Diagnosis?  Treatment?


  • Discuss with an experienced MSK radiologist and pathologist to ensure this is not TOS before proceeding
  • nonoperative fracture management 
    • ABC with acute fracture
    • indicated until fracture has healed. Once healed, treat as an ABC without fracture unless the fracture has led to spontaneous healing of the ABC
  • aggressive curettage and bone grafting  
    • symptomatic ABC without acute fracture
    • technique
      • some use adjuvant treatment (phenol)
      • Better result if you are more aggressive - ie; high speed burr
    • outcomes
      • local recurrence in up to 25% and more common in children with open physes 
        • >12
        • Open physes
        • High component of cellular content
        • Mitotic index >7 per 50 feilds
  • Sclerotherapy
    • Some reports of reduced recurrence compared to curettage
    • Others not reduced recurrence, but better functional outcomes and reduced complications
    • Ethibloc is associated with a fatal cerebellar infarct and should not be used as first line treatment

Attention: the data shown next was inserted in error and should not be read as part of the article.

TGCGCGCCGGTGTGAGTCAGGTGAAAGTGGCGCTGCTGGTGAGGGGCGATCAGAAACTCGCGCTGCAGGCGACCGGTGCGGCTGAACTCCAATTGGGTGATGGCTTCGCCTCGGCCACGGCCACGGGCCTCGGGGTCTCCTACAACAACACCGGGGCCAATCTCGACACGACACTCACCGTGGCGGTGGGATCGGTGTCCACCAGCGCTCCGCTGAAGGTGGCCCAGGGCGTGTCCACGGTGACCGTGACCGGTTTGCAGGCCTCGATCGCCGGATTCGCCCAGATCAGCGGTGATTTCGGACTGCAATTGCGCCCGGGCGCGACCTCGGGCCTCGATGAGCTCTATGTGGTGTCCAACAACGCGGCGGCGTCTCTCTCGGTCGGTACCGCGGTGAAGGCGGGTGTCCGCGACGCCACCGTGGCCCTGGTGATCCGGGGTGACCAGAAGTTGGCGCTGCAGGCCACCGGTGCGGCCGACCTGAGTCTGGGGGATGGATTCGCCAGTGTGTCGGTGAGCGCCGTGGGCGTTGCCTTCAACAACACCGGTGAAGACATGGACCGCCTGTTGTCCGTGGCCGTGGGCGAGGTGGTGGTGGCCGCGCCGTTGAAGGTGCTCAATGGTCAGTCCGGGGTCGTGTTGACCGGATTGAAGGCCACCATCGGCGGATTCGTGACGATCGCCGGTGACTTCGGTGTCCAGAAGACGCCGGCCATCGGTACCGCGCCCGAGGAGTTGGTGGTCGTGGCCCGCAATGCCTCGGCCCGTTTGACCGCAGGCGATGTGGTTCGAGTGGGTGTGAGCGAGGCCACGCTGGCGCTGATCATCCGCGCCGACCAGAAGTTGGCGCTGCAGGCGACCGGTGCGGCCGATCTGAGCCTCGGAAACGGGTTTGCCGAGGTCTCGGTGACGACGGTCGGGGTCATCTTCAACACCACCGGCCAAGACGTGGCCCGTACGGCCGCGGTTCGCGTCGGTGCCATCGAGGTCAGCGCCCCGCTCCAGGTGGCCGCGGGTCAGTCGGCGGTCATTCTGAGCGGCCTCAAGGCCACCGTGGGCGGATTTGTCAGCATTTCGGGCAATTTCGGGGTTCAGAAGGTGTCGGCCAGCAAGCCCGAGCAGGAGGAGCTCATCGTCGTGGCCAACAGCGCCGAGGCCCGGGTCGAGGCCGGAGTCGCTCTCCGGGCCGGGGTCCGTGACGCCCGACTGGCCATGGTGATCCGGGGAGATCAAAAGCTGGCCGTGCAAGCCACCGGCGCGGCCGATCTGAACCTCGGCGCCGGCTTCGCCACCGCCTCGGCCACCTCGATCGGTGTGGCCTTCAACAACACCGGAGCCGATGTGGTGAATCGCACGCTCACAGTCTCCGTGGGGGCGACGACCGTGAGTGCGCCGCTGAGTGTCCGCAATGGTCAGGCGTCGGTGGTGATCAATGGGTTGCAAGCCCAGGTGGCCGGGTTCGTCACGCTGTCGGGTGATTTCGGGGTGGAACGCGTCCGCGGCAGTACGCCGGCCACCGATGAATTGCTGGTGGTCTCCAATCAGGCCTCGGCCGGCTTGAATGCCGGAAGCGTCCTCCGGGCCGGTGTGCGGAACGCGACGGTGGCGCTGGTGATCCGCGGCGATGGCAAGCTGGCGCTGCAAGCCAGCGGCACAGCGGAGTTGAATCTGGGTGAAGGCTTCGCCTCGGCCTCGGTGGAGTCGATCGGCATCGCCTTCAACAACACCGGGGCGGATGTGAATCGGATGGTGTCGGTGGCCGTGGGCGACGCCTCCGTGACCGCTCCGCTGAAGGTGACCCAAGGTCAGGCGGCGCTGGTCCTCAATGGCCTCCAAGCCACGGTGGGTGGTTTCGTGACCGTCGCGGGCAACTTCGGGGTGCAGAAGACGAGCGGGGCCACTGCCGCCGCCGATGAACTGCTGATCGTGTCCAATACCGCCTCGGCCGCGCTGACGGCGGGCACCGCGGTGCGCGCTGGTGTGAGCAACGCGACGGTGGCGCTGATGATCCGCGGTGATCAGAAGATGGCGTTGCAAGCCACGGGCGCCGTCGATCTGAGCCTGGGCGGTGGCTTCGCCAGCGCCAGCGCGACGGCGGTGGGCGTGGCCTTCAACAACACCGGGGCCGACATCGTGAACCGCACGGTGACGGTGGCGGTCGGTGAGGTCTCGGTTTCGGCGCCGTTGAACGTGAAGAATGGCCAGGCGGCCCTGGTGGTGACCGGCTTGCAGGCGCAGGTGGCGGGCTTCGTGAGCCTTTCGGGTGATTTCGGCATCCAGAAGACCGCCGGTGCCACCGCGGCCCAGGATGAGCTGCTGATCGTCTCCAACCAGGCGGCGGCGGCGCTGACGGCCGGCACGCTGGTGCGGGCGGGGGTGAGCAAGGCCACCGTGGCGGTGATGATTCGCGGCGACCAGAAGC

• Embolization with experimental results
  • En bloc resection
    • Recommended to reduce recurrence rates in bones that are expendable (fibula/clavicle)


Risk factors of recurrence with ABC

Open physes
High component of cellular content
Mitotic index >7 per 50 feilds


Classification of ABC

  • Type I lesions are centrally located and well contained, with either no outline or a slightly expanded outline
  • Type II lesions have marked expansion and cortical thinning with involvement of the entire bony segment.
  • Type III lesions are eccentric and metaphyseal and typically involve only one cortex.
  • Type IV lesions are the least common subgroup and develop subperiosteally, expand- ing away from the bone
  • Type V lesions occur periosteally and expand peripherally, ultimately penetrating cortical bone.


Describe this XR.  Differential?  Epidemiology of top diagnosis.

Giant cell tumor


  • Differential for epiphyseal lesions
    • GCT, ABC, TOS
    • Chondroblastoma
    • Interosseous ganglia
    • Clear cell chondrosarcoma
  • A benign aggressive tumor typically found in the epiphysis of long bones 
  • F>M (unlike most bone tumors which show male predominance)
  • ages 30-50 years 
  • Knee>sacrum>distal radius
    • 50% occur around knee (distal femur or proximal tibia)
    • 10% in sacrum and vertebrae 
    • while GCT can rarely occur in the spine, it usually usually occurs in the vertebral body
    • phalanges of the hand is also a very common location
    • may arise in the apophysis (like chondroblastoma)
  • Malignant potential
    • primary malignant giant cell tumor
      • metastatic to lung in 2-5% 
      • hand lesions have greater chance of metastasis